Biopsy, light microscopic examination, and additional adjuvant tests, such as IIF studies, can be used to establish the diagnosis. The above investigations will show the production of antibodies directed against desmosomal components resulting in separation of epithelial cells above the basal cell layer. [3]

Systemic corticosteroids remain the treatment of choice for pemphigus as they are both effective and capable of inducing a rapid remission. However, adverse effects of corticosteroids are both time- and dose-dependent. They include weight gain, diabetes, hypertension, glaucoma, cataract, osteoporosis, avascular bone necrosis, peptic ulcer disease, adrenal insufficiency, electrolyte and lipid abnormalities, psychosis, immune-suppression, and increased susceptibility to infections. [7] Adjuvant therapies are, therefore, used to provide a steroid-sparing effect. As these treatments typically have a slower onset of action, viz., 4-6 weeks, they are most beneficial as maintenance therapies. Conventional adjuvants include various immunosuppressive agents such as azathioprine, mycophenolate mofetil, methotrexate, cyclophosphamide, chlorambucil, and cyclopsorine, as well as anti-inflammatory agents such as gold, dapsone, colchicines, and a variety of tetracycline antibiotics. [8],[9],[10] Unfortunately, these medications are often associated with significant toxicities and must be used with caution. Although the majority of patients will ultimately respond to conventional therapies, a few patients develop recalcitrant disease. Emerging therapies include intravenous immunoglobulins, plasmapheresis, immunoadsorption (IA), extracorporeal photochemotherapy (ECP), monoclonal antibodies such as rituximab, tumor necrosis factor-alpha (TNF-α) antagonists, viz., infliximab and etanercept, cholinergic agonists, and other experimental therapies such as desmoglein 3 peptides and KC706. [2] Some studies have suggested Co-enzyme Q10 as adjuvant therapy for periodontal involvement in PV. [11]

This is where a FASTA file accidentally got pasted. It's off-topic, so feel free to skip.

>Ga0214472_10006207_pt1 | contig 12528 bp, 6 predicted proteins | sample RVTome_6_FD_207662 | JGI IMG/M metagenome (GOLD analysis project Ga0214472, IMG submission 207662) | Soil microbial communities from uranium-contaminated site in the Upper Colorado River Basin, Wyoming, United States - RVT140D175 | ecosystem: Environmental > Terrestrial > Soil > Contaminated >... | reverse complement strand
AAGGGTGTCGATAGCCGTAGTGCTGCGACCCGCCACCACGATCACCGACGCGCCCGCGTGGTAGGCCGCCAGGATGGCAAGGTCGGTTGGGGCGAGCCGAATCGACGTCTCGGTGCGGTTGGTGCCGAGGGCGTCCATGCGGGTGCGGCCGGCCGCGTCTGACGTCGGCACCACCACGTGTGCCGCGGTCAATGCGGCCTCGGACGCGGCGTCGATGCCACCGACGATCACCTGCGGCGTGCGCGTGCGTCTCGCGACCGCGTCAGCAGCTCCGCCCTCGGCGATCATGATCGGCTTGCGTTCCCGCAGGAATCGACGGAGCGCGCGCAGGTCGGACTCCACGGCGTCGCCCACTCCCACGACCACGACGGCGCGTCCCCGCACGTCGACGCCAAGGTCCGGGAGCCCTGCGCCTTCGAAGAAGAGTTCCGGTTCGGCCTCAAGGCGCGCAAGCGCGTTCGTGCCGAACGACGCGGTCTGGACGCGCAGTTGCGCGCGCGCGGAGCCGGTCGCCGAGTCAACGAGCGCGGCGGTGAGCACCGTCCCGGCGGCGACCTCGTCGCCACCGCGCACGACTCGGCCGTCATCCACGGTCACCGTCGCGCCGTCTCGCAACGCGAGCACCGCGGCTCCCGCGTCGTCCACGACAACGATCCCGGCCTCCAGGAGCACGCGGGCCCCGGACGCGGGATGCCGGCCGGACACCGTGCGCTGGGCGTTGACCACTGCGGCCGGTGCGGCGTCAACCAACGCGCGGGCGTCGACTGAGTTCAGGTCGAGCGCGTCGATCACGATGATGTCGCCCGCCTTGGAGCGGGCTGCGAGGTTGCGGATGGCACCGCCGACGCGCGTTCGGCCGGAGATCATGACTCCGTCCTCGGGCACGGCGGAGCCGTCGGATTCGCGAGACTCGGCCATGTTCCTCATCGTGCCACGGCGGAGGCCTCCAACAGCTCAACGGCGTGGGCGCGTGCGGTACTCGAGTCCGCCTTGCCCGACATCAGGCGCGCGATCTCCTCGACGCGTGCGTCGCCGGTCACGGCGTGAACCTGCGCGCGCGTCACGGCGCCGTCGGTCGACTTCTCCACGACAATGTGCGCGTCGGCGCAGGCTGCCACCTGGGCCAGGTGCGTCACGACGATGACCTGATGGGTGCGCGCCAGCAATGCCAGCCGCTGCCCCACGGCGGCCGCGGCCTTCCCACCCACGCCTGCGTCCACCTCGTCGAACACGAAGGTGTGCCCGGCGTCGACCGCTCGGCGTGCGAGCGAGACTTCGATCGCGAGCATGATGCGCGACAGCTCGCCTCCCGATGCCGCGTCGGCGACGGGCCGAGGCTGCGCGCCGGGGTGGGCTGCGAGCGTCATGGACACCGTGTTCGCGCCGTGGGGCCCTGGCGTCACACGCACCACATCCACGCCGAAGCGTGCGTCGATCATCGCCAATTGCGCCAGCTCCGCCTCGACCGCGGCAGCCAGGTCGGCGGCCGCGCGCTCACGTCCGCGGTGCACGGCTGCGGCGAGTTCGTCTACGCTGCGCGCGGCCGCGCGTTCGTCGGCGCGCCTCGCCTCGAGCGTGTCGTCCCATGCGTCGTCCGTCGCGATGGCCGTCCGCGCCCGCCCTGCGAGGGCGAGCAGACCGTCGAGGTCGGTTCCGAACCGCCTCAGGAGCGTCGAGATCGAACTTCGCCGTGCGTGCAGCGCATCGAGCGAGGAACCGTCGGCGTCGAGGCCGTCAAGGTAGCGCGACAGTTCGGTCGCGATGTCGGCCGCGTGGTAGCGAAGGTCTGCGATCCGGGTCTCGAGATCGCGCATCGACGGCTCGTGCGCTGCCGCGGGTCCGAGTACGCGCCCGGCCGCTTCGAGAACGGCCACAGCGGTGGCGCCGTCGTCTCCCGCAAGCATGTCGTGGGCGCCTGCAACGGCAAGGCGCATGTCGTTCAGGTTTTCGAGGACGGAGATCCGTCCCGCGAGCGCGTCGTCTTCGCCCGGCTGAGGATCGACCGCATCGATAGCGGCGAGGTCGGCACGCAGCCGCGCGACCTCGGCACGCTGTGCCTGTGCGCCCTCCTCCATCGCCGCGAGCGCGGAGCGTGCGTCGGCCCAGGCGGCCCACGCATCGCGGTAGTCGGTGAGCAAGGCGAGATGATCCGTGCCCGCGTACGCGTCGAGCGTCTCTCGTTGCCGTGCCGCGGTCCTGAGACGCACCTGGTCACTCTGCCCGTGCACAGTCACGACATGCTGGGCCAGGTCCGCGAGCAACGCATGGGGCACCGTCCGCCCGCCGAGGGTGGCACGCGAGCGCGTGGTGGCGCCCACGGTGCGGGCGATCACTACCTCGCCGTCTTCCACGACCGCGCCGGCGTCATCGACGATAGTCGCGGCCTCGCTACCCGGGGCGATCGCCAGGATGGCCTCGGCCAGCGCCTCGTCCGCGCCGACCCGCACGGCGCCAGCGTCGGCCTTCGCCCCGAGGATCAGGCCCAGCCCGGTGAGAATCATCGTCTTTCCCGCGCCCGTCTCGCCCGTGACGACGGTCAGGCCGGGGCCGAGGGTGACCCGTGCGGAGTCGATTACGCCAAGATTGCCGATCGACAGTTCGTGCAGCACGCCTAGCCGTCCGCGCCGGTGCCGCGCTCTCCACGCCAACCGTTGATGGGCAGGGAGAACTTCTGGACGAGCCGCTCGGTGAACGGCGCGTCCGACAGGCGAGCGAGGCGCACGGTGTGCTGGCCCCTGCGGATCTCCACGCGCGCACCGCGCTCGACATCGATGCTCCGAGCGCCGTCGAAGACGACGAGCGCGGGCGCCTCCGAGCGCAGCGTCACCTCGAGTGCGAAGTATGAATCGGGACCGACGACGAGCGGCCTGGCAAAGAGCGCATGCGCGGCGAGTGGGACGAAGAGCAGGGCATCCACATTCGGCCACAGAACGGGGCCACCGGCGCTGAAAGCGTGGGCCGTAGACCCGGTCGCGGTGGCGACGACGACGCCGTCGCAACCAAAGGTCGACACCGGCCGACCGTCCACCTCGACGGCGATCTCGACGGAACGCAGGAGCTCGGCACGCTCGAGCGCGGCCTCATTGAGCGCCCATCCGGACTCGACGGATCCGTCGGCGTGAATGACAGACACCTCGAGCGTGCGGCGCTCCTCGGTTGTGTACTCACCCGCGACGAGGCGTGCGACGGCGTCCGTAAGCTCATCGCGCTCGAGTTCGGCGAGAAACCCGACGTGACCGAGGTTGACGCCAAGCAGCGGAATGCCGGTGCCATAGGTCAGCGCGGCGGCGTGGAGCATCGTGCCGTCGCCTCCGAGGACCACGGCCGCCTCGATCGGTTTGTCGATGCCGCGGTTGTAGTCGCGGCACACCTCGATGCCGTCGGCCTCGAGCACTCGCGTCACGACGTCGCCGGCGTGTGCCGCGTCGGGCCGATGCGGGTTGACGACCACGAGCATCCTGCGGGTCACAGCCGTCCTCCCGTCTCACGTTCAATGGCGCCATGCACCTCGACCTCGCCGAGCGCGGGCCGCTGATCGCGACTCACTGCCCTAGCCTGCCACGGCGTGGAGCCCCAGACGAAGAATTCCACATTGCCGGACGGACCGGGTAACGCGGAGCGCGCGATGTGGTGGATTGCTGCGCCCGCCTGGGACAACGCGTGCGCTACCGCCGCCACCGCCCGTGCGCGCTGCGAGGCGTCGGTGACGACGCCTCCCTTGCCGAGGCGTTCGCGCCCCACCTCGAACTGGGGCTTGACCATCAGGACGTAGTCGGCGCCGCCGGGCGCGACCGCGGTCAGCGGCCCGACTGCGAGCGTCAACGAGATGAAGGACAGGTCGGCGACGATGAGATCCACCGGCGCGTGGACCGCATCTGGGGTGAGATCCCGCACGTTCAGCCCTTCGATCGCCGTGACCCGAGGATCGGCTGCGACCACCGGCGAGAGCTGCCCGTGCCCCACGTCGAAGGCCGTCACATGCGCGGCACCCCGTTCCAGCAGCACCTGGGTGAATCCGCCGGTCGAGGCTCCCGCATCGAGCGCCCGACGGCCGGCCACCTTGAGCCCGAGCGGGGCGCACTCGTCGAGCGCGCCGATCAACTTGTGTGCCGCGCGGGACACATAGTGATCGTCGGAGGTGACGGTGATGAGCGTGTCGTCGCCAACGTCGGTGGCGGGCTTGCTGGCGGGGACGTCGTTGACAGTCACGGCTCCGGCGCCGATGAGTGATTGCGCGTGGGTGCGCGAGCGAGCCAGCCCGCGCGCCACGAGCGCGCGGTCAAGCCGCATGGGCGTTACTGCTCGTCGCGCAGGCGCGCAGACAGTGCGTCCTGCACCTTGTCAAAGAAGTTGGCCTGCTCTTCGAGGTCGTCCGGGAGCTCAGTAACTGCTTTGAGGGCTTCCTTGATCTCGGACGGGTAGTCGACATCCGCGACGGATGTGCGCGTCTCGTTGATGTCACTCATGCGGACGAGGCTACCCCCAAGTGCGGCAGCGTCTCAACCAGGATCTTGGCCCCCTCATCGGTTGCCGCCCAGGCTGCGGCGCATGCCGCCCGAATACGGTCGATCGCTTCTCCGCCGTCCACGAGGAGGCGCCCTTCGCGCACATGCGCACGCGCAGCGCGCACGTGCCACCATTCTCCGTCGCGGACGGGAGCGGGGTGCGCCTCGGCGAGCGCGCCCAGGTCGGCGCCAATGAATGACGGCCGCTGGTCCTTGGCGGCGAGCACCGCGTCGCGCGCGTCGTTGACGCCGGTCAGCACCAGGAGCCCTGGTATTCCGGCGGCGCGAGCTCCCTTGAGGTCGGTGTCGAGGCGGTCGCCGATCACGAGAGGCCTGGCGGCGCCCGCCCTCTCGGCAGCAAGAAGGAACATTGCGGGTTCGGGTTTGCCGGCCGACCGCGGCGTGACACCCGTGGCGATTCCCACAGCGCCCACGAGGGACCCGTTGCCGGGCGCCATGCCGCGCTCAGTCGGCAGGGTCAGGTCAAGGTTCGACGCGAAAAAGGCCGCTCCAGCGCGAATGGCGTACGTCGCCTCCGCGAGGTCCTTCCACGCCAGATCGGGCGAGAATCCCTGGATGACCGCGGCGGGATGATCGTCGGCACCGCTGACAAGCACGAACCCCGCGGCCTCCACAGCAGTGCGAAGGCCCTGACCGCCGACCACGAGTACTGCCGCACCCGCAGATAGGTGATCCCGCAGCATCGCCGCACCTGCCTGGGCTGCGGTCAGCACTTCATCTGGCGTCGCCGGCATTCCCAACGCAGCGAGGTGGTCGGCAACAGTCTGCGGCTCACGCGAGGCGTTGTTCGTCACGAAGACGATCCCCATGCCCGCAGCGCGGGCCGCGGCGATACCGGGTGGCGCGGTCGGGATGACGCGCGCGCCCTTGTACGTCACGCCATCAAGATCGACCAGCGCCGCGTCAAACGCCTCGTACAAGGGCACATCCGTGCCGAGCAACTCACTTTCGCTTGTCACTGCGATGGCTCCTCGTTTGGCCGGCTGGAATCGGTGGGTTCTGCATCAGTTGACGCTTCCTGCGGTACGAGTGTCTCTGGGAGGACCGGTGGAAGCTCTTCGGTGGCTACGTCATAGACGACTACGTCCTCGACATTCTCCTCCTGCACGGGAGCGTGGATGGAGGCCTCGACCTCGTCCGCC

If undiagnosed, PV may lead to grave consequences. The article focuses on timely diagnosis and appropriate management of a pemphigus patient. Therefore, we need to induce and maintain remission with the lowest possible doses of medication, so as to minimize the risk of serious and potentially fatal adverse effects.